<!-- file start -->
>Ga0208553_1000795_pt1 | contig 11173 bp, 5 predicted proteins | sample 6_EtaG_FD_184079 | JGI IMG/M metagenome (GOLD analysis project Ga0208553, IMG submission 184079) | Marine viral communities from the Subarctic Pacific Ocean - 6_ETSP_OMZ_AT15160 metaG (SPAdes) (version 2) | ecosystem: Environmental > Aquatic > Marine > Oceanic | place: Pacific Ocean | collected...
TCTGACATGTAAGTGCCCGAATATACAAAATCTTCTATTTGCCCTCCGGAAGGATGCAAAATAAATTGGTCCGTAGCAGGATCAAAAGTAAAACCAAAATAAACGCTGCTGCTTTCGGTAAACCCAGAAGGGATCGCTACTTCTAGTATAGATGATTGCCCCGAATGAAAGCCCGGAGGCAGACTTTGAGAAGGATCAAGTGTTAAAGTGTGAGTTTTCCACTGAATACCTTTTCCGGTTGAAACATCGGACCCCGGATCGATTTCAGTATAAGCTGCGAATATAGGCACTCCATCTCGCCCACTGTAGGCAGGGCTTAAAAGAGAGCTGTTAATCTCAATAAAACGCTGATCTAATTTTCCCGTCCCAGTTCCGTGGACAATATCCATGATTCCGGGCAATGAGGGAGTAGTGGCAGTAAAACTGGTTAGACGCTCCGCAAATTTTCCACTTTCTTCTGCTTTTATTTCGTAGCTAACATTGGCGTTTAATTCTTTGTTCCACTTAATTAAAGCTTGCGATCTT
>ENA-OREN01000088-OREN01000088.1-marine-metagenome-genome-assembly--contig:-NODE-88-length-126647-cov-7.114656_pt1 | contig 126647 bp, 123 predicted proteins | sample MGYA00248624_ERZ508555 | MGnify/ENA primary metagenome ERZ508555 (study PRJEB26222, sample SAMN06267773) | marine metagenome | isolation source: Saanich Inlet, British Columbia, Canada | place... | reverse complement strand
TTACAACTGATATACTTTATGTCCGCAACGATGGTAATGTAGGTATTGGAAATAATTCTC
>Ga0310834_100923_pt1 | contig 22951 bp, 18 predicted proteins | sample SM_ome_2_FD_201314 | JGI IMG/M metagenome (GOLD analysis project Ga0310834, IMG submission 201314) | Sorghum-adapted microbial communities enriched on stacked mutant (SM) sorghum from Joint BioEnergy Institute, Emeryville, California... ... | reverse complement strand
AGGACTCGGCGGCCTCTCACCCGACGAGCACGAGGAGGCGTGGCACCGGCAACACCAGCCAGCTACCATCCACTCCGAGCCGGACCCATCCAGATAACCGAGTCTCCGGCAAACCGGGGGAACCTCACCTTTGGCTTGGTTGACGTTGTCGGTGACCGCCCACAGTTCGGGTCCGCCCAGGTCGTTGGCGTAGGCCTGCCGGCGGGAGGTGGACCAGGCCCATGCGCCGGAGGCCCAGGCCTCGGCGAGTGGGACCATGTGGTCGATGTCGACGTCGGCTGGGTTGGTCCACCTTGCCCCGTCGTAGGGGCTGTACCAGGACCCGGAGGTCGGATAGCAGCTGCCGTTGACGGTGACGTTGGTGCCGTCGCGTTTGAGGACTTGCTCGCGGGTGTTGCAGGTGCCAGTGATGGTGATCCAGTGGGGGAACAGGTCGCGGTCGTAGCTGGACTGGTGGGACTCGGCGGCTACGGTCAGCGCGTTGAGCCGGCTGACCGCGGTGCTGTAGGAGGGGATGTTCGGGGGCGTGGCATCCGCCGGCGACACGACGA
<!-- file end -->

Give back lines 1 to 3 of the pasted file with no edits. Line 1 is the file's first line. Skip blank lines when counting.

>Ga0208553_1000795_pt1 | contig 11173 bp, 5 predicted proteins | sample 6_EtaG_FD_184079 | JGI IMG/M metagenome (GOLD analysis project Ga0208553, IMG submission 184079) | Marine viral communities from the Subarctic Pacific Ocean - 6_ETSP_OMZ_AT15160 metaG (SPAdes) (version 2) | ecosystem: Environmental > Aquatic > Marine > Oceanic | place: Pacific Ocean | collected...
TCTGACATGTAAGTGCCCGAATATACAAAATCTTCTATTTGCCCTCCGGAAGGATGCAAAATAAATTGGTCCGTAGCAGGATCAAAAGTAAAACCAAAATAAACGCTGCTGCTTTCGGTAAACCCAGAAGGGATCGCTACTTCTAGTATAGATGATTGCCCCGAATGAAAGCCCGGAGGCAGACTTTGAGAAGGATCAAGTGTTAAAGTGTGAGTTTTCCACTGAATACCTTTTCCGGTTGAAACATCGGACCCCGGATCGATTTCAGTATAAGCTGCGAATATAGGCACTCCATCTCGCCCACTGTAGGCAGGGCTTAAAAGAGAGCTGTTAATCTCAATAAAACGCTGATCTAATTTTCCCGTCCCAGTTCCGTGGACAATATCCATGATTCCGGGCAATGAGGGAGTAGTGGCAGTAAAACTGGTTAGACGCTCCGCAAATTTTCCACTTTCTTCTGCTTTTATTTCGTAGCTAACATTGGCGTTTAATTCTTTGTTCCACTTAATTAAAGCTTGCGATCTT
>ENA-OREN01000088-OREN01000088.1-marine-metagenome-genome-assembly--contig:-NODE-88-length-126647-cov-7.114656_pt1 | contig 126647 bp, 123 predicted proteins | sample MGYA00248624_ERZ508555 | MGnify/ENA primary metagenome ERZ508555 (study PRJEB26222, sample SAMN06267773) | marine metagenome | isolation source: Saanich Inlet, British Columbia, Canada | place... | reverse complement strand